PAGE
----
William Green Bellham

Photo:Primitive Methodist Magazine

Primitive Methodist Magazine

Englesea Brook Museum ENBM 1990.21.33a

1797-1854

By Geoff Dickinson

William was born on 24 March 1797 at Lynn Regis. He served a seven year apprenticeship as a shipwright before becoming a minister.

Ministry

Ritter writes; ‘At Daventry, W G Bellham was greeted with cries of: “No bacon preachers!” “Church and King forever!” He was seized by the mob, and still clinging to the chair on which he had stood up to preach, he was carried up the street and back again. The a group of men “Jonathan Barneyed” him, as a couple of costermongers roll oranges backward and forward in a bag. All his efforts to get out of the circle were in vain, and at last he was so battered and hustled that he fell, and fully expected to be trodden to death by his tormenters. But he was singularly preserved, and escaped with the loss of his hat and one lap of his coat.’

Petty relates that William assisted with the first camp-meeting held in Oxfordshire in May 1825. William also had a difficult time preaching in Oxford outside the walls of the city prison. Students took great delight in throwing eggs and stones.

The conference of 1825 appointed William to the Lynn circuit. William visited Litcham for the first time on 27 July 1825. In the course of conducting worship he had a run in with the local clergyman, which resulted in William being imprisoned and brought before the magistrates. Petty relates the extensive exchange in full, sufficient to say that William argues his way out of further punishment and makes the magistrate and clergyman look rather stupid.

Family

William married Elizabeth Bottom (1805-1872) on 8 March 1827 at St Nicholas, Lynn, Norfolk. Census returns identify seven children.

  • Elizabeth (1831-1921) – married Thomas Smith, a police constable and later an auctioneers porter.
  • Margaret (1834-1881) - married George Hubbard Kidd, a baker
  • Mary Ann (1836-1921) – married George Platt, a naval mariner
  • John (b1838)
  • Isaac (1841-1842)
  • Rebecca (1841-1916) – married Thomas Smith, a tailor
  • Susannah (1843-1927) – married Joseph Keirman, a gas stoker

William died on 24 Mar 1854 at Ramsgate, Kent.

Circuits

  • 1821 Scotter
  • 1822 Loughborough
  • 1824 Welton
  • 1825 Lynn
  • 1827 Fakenham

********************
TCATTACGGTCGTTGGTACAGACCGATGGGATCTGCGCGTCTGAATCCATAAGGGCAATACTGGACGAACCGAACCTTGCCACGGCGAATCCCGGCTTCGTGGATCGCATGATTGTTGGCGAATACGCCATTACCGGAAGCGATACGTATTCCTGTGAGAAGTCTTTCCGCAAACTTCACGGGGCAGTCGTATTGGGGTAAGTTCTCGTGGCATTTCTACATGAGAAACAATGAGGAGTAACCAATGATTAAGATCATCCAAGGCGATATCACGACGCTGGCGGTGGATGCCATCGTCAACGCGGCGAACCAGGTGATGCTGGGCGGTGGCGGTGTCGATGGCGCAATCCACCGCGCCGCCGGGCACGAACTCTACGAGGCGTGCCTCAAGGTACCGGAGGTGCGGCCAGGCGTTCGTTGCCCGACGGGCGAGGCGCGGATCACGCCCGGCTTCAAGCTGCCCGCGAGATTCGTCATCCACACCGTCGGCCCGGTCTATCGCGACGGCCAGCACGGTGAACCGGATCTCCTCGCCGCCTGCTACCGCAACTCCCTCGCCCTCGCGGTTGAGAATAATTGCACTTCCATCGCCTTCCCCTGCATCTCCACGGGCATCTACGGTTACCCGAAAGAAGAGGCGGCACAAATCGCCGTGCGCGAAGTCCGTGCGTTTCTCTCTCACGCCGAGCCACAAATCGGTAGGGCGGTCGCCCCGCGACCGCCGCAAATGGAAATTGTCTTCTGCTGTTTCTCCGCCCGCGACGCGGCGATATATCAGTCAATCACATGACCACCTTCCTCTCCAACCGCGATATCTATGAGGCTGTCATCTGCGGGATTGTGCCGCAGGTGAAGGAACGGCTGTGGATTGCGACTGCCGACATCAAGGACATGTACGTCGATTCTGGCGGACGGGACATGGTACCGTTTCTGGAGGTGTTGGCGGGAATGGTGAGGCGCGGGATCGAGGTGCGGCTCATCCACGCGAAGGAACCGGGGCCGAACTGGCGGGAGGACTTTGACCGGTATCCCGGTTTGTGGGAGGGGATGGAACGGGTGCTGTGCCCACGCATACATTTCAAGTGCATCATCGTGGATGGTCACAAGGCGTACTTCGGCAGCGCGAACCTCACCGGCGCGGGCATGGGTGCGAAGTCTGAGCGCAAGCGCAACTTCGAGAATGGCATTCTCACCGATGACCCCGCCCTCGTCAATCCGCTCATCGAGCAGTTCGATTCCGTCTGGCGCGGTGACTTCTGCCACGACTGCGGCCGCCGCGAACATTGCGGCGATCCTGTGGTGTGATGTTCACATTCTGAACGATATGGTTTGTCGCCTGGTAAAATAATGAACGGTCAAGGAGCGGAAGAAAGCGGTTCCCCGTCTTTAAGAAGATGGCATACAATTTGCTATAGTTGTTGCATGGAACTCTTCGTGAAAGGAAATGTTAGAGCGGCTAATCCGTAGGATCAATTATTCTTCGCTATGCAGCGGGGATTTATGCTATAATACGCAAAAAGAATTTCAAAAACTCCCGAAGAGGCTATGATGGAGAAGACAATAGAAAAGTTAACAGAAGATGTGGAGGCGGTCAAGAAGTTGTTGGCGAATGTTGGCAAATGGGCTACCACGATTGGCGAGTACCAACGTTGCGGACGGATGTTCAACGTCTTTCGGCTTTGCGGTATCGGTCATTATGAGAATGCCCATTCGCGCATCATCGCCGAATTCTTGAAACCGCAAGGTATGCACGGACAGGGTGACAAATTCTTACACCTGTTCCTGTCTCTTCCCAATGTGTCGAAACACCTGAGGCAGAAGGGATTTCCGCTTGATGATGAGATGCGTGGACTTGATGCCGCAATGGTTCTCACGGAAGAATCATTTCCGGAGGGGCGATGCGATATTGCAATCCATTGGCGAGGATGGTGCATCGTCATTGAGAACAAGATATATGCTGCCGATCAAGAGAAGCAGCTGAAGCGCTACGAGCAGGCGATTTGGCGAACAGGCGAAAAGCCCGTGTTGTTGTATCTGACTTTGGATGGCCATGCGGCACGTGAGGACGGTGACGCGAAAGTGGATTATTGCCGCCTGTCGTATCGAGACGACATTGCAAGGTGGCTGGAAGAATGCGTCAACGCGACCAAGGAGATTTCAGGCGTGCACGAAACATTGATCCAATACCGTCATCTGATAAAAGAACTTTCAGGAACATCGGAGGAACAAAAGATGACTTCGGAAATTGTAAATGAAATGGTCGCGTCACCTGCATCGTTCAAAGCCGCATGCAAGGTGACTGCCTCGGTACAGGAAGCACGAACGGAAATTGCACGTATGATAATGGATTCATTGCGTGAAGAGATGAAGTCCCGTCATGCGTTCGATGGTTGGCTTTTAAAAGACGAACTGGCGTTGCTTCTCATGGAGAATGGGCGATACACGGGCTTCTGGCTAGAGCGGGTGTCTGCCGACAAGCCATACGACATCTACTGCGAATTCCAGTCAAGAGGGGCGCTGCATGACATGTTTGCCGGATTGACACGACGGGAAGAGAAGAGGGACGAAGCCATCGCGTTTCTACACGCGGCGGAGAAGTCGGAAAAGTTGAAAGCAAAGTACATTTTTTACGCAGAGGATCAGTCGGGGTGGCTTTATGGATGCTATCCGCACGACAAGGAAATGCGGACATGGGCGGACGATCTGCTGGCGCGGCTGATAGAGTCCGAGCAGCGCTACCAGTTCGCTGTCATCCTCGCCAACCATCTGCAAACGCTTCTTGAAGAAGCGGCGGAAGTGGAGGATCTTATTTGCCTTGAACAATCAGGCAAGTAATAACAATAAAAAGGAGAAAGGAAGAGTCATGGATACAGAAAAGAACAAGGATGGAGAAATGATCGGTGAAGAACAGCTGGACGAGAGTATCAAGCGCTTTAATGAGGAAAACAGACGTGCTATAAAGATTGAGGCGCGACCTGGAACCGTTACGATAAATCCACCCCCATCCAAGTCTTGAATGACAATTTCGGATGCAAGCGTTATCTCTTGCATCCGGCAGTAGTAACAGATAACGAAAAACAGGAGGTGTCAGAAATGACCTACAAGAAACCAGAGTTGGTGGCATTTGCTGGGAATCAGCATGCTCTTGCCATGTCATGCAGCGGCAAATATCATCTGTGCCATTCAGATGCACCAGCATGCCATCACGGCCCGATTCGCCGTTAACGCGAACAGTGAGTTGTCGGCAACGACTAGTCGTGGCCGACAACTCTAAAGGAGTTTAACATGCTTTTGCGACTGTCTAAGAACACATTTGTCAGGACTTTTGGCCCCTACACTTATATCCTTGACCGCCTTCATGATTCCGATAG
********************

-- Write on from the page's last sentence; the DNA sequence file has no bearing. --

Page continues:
• 1829 Upwell
  • 1830 Yarmouth
  • 1832 Brandon
  • 1834 N Walsham
  • 1836 Mattishall
  • 1837 Wangford
  • 1839 Rockland
  • 1841 Upwell
  • 1843 Brandon
  • 1845 Norwich
  • 1847 Wisbech
  • 1849 Ipswich
  • 1850 Sheerness
  • 1851 Ramsgate

References

Primitive Methodist Magazine 1827/136;  1838/401; 1854/385; 1914/190

PM Minutes 1854/6

H B Kendall, Origin and History of the PM Church, vol 1, p343

J Petty, The History of the Primitive Methodist Connexion, 1880, p201, p230

Joseph Ritson, The Romance of Primitive Methodism , 1909, p 167

Oliver Jackson, The spiritual hero, or the life of Mr. Wm. Green Bellham, one of the pioneers or early ministers of the Primitive Methodist Connexion. , pub 1858

W Leary, Directory of Primitive Methodist Ministers and their Circuits, 1990

Census Returns and Births, Marriages & Deaths Registers

 

This page was added by Geoff Dickinson on 10/08/2012.
Comments about this page

Dear Mr Dickinson thank you so much for posting this interesting research and Williams image. Williams is my grt grt grt grandfather .His daughter Rebecca married Thomas Smith and their son Thomas Bellham Smith was my grt grandfather. Some private papers and letters written by William are still kept by the family but we have never seen his image. Thank you so much.

By Carolyn Sherry
On 15/12/2013

This page was modified on 20 November 2015 to add the marriage of daughter Margaret and link to a page about her husband.

By Geoff Dickinson
On 20/11/2015

W.G.Belham was originally a Wesleyan local preacher but he had heard a Primitive preach on October 23rd 1820. At the close of the meeting a friend had proposed to join the Primitives and offer as a candidate for the ministry, if he would do the same. He determined to do so in April 1821, and became a travelling preacher in May 1821, in the Scotter circuit. Of the preacher he had heard he wrote:

"I thought I never saw so much of God in a man before; he was all love; and every word he uttered was like honey dripping from the honeycomb."

So he came to preach at he opening of the Epworth chapel in 1821, taking Isaiah 2.3 as his text.

Whilst in the Scotter circuit he came into contact with the Woodhouse family of Owston Ferry. Elizabeth Woodhouse was a correspondent of John Wesley's and she and her husband gave the land for the first Wesleyan chapel there.

He reported that when at Litcham he was challenged by a magistrate as to whether he was a licensed preacher. He said he was as he had been given a license from Squire Woodhouse justice of the peace at Owston in Lincolnshire. When asked if he knew him he replied;

"Yes Sir, I have taken breakfast with him and his lady several times, and prayed with them and he with me; and we have had some precious seasons together; and I have heard him in the kitchen exhort sinners to repentance.  He is wise and pious, and a blessing to his neighbours."

By David Leese
On 31/01/2017

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